Hito Steyerl, Hell Yeah We Fuck Die, 2016. Installation view, Art Gallery of Ontario, 2019. Image courtesy of the artist, Andrew Kreps Gallery, New York and Esther Schipper, Berlin. Image © Art Gallery of Ontario
Hito Steyerl is one of the most influential creators and thinkers of our time and her exhibition at the AGO will be one of the largest survey exhibitions of her work to date. In Hito Steyerl: This is the future, she offers a nuanced critique of the information age with 11 captivating works that will stay with you long after you leave the museum. This is the future touches on everything from the rise of robotics and artificial intelligence to the shadowy world of elitist tax havens. Steyerl creates unique artworks that combine video narratives with built environments, revealing thought-provoking, multilayered concepts. This is the future is opening this week at the AGO on Level 5 of the Vivian & David Campbell Centre for Contemporary Art.
The exhibition, which is overseen by Adelina Vlas, the AGO’s Associate Curator, Contemporary Art, features some of Steyerl’s most notable works from the last 15 years, including the critically acclaimed Hell Yeah We Fuck Die (2016).
The darkly humorous title of the installation highlights the five words that appear most frequently in the English-language song titles on the Billboard music charts from 2010 – 2014. The artwork comprises of two videos across four screens: the eponymously titled Hell Yeah We Fuck Die (2016), a three-channel video, and Robots Today (2016), a single channel-video. These videos are presented in an environment that resembles a module for parkour, a sport that originated in military training and involves moving as quickly as possible through a series of obstacles.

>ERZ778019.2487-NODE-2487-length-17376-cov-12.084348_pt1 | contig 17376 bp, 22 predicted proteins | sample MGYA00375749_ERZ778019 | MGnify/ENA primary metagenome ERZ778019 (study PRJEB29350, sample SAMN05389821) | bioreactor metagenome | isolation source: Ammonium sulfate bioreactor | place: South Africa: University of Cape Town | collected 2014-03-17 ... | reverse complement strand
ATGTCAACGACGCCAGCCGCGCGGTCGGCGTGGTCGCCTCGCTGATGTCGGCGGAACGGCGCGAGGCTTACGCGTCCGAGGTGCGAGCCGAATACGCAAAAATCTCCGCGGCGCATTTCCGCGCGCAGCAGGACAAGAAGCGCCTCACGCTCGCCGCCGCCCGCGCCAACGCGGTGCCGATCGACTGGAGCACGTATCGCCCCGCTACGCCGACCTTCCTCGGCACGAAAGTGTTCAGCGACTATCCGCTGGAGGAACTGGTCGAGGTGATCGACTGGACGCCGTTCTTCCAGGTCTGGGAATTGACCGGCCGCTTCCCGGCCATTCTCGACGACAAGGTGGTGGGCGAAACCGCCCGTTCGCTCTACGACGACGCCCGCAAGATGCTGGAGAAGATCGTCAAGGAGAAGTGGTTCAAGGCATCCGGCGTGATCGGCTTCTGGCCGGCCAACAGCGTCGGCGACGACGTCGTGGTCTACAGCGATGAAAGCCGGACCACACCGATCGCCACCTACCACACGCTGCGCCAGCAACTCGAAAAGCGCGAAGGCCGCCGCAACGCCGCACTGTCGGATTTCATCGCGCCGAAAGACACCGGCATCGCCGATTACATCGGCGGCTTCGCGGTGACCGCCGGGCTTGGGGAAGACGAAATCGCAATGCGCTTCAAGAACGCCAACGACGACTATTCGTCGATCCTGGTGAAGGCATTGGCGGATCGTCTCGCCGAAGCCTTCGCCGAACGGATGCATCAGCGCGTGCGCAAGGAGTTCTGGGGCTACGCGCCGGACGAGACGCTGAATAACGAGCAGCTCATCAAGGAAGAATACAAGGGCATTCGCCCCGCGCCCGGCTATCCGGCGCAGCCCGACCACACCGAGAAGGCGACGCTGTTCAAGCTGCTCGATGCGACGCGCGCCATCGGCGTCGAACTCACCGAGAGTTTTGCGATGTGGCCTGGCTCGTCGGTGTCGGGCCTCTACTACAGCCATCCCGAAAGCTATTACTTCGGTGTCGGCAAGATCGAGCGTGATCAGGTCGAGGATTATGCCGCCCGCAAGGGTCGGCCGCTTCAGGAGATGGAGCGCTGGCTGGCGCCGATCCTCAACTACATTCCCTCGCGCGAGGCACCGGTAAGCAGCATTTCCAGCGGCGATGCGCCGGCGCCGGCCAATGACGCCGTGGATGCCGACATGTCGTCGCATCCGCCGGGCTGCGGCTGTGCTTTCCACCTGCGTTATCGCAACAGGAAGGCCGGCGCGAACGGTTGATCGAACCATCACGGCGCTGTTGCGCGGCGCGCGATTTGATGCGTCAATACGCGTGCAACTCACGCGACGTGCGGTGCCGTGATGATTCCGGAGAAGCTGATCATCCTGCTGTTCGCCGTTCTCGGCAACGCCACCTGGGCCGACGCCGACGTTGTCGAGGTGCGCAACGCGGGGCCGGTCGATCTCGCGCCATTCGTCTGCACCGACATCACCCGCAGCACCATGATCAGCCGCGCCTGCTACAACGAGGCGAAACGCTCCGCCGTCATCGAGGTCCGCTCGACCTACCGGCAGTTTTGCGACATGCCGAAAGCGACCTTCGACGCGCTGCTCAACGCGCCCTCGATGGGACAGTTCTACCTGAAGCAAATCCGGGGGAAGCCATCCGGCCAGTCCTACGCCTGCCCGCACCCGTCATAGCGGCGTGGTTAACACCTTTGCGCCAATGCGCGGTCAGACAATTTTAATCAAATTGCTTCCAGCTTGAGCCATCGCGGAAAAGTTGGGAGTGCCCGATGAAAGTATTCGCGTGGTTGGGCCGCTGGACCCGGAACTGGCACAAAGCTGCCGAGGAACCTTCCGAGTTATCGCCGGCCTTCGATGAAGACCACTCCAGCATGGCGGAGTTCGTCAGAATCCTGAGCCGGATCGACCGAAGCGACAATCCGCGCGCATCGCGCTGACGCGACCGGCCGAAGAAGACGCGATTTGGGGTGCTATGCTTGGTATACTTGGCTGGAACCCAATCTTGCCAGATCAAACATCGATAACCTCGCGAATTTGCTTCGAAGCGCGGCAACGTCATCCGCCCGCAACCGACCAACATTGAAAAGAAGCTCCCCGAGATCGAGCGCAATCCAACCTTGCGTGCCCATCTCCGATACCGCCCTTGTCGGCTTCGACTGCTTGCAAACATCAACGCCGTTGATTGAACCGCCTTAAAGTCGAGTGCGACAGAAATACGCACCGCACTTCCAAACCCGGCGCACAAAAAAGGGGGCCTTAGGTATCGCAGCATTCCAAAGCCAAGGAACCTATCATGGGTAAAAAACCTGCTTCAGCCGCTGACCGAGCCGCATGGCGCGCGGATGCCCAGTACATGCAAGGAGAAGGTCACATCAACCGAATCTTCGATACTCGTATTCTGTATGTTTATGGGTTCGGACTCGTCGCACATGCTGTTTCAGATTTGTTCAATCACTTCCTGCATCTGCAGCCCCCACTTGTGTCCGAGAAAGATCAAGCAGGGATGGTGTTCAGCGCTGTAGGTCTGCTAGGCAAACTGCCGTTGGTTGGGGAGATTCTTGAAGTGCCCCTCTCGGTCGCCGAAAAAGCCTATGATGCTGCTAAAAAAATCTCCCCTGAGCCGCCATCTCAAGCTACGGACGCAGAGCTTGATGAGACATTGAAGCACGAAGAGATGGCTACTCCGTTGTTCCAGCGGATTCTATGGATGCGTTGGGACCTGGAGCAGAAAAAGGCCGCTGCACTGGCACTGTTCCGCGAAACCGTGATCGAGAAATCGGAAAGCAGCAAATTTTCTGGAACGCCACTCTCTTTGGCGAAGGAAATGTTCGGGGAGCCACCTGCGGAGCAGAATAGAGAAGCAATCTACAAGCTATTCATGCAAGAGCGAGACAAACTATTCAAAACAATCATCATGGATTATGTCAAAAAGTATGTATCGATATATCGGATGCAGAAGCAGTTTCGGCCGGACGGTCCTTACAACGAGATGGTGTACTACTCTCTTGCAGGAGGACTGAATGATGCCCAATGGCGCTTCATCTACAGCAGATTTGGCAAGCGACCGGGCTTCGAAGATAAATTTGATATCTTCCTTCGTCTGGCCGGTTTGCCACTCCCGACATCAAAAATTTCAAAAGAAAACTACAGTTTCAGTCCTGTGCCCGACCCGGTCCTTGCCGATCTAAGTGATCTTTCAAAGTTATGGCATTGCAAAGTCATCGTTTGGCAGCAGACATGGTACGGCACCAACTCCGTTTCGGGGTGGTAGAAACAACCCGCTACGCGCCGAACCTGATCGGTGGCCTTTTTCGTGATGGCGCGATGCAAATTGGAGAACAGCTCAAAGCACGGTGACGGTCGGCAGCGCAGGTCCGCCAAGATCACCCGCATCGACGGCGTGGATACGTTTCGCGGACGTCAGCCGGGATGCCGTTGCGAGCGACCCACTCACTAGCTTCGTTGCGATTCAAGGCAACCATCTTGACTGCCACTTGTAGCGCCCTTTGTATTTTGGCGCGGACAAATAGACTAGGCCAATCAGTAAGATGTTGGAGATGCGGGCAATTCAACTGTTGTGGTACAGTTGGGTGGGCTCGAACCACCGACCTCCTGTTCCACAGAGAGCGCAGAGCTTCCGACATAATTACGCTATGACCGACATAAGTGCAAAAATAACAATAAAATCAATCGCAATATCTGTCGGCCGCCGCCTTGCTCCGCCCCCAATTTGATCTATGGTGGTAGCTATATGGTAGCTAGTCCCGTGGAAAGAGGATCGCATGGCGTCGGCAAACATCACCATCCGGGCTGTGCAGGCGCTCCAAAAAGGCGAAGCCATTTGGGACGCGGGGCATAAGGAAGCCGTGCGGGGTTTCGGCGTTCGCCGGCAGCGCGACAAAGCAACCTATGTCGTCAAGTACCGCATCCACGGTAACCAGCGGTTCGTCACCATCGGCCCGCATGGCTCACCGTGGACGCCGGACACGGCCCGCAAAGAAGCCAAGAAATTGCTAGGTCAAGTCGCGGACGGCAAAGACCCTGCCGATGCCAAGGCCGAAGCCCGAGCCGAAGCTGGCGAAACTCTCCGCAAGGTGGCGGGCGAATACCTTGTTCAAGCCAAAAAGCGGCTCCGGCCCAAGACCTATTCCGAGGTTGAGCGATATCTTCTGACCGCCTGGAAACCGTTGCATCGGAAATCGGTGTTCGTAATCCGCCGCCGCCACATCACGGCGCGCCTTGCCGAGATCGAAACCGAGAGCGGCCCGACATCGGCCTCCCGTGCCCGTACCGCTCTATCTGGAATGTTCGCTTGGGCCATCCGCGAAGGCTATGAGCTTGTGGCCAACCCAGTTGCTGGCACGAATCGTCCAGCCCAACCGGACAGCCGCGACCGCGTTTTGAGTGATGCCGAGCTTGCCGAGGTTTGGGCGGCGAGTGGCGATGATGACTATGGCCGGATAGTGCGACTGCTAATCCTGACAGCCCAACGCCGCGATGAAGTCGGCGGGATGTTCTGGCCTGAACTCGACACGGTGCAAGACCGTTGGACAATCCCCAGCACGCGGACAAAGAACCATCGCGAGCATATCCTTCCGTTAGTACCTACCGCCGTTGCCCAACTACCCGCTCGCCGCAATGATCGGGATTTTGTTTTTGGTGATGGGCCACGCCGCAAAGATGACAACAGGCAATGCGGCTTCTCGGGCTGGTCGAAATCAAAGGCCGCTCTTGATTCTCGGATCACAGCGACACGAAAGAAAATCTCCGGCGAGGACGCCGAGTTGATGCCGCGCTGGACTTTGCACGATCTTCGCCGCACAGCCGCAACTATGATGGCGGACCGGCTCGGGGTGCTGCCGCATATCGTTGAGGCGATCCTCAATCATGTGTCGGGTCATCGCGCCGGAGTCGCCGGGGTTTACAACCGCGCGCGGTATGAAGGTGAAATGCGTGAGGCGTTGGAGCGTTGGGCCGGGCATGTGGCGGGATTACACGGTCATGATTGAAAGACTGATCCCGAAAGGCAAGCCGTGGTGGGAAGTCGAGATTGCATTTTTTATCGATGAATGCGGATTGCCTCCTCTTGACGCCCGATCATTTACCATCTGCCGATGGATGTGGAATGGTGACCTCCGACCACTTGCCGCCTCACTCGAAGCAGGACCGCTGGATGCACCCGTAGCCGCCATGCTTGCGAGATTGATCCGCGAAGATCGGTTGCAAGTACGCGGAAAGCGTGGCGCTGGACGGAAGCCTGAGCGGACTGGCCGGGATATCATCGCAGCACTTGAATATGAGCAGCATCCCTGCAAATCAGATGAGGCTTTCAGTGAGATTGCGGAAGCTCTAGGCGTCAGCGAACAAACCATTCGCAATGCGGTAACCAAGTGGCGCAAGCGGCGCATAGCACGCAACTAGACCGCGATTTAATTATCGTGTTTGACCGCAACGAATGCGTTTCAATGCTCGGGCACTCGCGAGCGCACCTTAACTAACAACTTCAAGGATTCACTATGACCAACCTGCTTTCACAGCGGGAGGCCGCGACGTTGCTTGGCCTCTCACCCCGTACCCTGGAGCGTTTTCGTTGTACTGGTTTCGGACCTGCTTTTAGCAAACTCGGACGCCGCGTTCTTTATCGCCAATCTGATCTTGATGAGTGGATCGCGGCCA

The video Hell Yeah We Fuck Die features a compilation of footage from robot technology testing labs, in which humanoid robots are subject to abuse, both real and simulated, all supposedly in the name of progress. Steyerl assures us that “no robot was hurt during filming,” but the question remains: how much must these human-like machines withstand before they are mission-ready?
Robots Today takes place in the devastated city of Diyarbakır, on the Turkish-Syrian border. Considered the unofficial capital of Northern Kurdistan, the city was mostly destroyed in 2016 by the Turkish military as part of ongoing conflict in the region. In the video, Steyerl uses her essay-documentary style to reveal Diyarbakır as the home of Ismail al-Jazarı, an inventor active in the 1100s. His creations, which included early musical machines, laid the groundwork for the computer technology of today. Steyerl combines images of the city with questions addressed to Siri, the virtual assistant lurking inside Apple’s operating systems, interrogating the role computer technology plays in war.
Steyerl is a notable academic and lecturer. She holds a PhD in philosophy from The Academy of Fine Arts Vienna, and is currently a professor of New Media Art at Berlin University of the Arts. In 2019 alone, her work has been presented in solo exhibitions in the U.K., United States and Germany and was included in the group show May You Live in Interesting Times at the 58th Venice Biennale. In addition, she was the recipient of the prestigious Kathe Kollwitz prize in Germany.
Don’t miss Hito Steyerl: This is the future, opening to the public October 24 on Level 5 of the Vivian & David Campbell Centre for Contemporary Art. AGO Members can attend exclusive Members’ Previews on October 22 and 23, before the exhibition opens to the public.
You can also hear from Hito Steyerl herself on October 23, in her highly anticipated conversation with Brian Droitcour to celebrate the opening of the exhibition.